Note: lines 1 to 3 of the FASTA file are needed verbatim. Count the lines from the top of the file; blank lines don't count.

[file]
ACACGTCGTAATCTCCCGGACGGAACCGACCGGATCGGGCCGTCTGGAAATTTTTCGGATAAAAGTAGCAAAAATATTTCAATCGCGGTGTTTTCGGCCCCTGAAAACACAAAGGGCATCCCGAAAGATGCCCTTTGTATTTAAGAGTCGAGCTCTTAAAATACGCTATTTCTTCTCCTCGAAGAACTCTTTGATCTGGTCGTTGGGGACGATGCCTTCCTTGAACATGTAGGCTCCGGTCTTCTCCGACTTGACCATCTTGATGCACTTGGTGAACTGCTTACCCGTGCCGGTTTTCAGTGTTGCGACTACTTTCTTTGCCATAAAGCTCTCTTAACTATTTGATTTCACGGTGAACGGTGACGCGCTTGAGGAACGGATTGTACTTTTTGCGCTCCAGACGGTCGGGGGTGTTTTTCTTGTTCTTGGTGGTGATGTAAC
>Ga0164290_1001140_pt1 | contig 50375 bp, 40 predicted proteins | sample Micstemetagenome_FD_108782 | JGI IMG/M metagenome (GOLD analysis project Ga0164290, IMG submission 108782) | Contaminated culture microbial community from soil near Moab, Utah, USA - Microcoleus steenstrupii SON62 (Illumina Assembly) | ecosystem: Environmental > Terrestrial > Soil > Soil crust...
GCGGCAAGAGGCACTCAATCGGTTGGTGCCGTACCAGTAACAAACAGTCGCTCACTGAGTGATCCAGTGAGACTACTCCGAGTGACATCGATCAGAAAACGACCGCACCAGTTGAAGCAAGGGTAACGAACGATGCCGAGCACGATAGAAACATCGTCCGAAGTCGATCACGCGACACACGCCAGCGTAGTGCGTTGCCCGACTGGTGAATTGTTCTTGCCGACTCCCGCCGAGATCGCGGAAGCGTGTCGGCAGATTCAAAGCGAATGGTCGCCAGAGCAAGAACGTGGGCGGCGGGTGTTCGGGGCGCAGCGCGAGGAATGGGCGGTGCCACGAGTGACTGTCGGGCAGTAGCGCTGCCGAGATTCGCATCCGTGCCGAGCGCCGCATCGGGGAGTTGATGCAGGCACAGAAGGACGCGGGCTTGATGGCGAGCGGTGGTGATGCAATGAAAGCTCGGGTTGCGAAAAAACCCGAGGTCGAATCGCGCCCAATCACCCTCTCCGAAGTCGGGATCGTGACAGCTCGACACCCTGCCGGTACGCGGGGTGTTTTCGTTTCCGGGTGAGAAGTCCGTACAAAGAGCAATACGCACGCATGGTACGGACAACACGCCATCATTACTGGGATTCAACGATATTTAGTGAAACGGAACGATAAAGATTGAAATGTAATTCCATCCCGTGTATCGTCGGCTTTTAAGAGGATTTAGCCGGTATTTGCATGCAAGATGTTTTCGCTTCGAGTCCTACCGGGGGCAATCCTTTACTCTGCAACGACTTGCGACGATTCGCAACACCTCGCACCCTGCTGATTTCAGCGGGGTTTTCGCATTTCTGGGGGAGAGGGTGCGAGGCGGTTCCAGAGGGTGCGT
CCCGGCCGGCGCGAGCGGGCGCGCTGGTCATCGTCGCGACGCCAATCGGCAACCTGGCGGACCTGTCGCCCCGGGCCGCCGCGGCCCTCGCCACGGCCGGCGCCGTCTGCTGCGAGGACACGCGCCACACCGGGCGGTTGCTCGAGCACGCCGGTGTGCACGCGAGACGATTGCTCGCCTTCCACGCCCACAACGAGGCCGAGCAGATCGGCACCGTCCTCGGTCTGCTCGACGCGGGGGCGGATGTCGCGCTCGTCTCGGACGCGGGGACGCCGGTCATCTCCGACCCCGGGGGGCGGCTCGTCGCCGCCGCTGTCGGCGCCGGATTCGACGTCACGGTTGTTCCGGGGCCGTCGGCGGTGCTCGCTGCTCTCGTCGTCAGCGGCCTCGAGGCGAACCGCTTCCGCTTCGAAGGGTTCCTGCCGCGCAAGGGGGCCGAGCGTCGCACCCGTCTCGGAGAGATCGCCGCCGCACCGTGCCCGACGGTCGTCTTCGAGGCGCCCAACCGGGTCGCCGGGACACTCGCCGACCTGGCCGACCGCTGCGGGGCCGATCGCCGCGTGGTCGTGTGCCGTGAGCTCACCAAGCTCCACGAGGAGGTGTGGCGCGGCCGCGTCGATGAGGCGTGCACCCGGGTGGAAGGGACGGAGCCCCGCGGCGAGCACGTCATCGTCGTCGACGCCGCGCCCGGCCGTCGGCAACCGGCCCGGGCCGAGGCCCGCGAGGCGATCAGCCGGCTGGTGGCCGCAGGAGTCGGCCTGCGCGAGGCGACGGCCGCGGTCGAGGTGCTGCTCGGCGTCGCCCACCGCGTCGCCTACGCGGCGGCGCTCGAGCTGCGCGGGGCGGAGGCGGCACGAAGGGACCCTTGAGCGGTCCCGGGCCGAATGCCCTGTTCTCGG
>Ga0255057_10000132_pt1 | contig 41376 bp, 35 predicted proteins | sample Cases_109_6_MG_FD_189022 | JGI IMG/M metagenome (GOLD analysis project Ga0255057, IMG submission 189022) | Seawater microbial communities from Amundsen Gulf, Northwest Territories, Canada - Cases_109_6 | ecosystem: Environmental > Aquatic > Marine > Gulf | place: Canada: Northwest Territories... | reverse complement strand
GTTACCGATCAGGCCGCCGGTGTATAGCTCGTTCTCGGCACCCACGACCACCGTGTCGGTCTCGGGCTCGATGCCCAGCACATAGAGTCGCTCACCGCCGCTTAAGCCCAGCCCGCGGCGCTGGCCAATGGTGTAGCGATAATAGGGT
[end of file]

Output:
ACACGTCGTAATCTCCCGGACGGAACCGACCGGATCGGGCCGTCTGGAAATTTTTCGGATAAAAGTAGCAAAAATATTTCAATCGCGGTGTTTTCGGCCCCTGAAAACACAAAGGGCATCCCGAAAGATGCCCTTTGTATTTAAGAGTCGAGCTCTTAAAATACGCTATTTCTTCTCCTCGAAGAACTCTTTGATCTGGTCGTTGGGGACGATGCCTTCCTTGAACATGTAGGCTCCGGTCTTCTCCGACTTGACCATCTTGATGCACTTGGTGAACTGCTTACCCGTGCCGGTTTTCAGTGTTGCGACTACTTTCTTTGCCATAAAGCTCTCTTAACTATTTGATTTCACGGTGAACGGTGACGCGCTTGAGGAACGGATTGTACTTTTTGCGCTCCAGACGGTCGGGGGTGTTTTTCTTGTTCTTGGTGGTGATGTAAC
>Ga0164290_1001140_pt1 | contig 50375 bp, 40 predicted proteins | sample Micstemetagenome_FD_108782 | JGI IMG/M metagenome (GOLD analysis project Ga0164290, IMG submission 108782) | Contaminated culture microbial community from soil near Moab, Utah, USA - Microcoleus steenstrupii SON62 (Illumina Assembly) | ecosystem: Environmental > Terrestrial > Soil > Soil crust...
GCGGCAAGAGGCACTCAATCGGTTGGTGCCGTACCAGTAACAAACAGTCGCTCACTGAGTGATCCAGTGAGACTACTCCGAGTGACATCGATCAGAAAACGACCGCACCAGTTGAAGCAAGGGTAACGAACGATGCCGAGCACGATAGAAACATCGTCCGAAGTCGATCACGCGACACACGCCAGCGTAGTGCGTTGCCCGACTGGTGAATTGTTCTTGCCGACTCCCGCCGAGATCGCGGAAGCGTGTCGGCAGATTCAAAGCGAATGGTCGCCAGAGCAAGAACGTGGGCGGCGGGTGTTCGGGGCGCAGCGCGAGGAATGGGCGGTGCCACGAGTGACTGTCGGGCAGTAGCGCTGCCGAGATTCGCATCCGTGCCGAGCGCCGCATCGGGGAGTTGATGCAGGCACAGAAGGACGCGGGCTTGATGGCGAGCGGTGGTGATGCAATGAAAGCTCGGGTTGCGAAAAAACCCGAGGTCGAATCGCGCCCAATCACCCTCTCCGAAGTCGGGATCGTGACAGCTCGACACCCTGCCGGTACGCGGGGTGTTTTCGTTTCCGGGTGAGAAGTCCGTACAAAGAGCAATACGCACGCATGGTACGGACAACACGCCATCATTACTGGGATTCAACGATATTTAGTGAAACGGAACGATAAAGATTGAAATGTAATTCCATCCCGTGTATCGTCGGCTTTTAAGAGGATTTAGCCGGTATTTGCATGCAAGATGTTTTCGCTTCGAGTCCTACCGGGGGCAATCCTTTACTCTGCAACGACTTGCGACGATTCGCAACACCTCGCACCCTGCTGATTTCAGCGGGGTTTTCGCATTTCTGGGGGAGAGGGTGCGAGGCGGTTCCAGAGGGTGCGT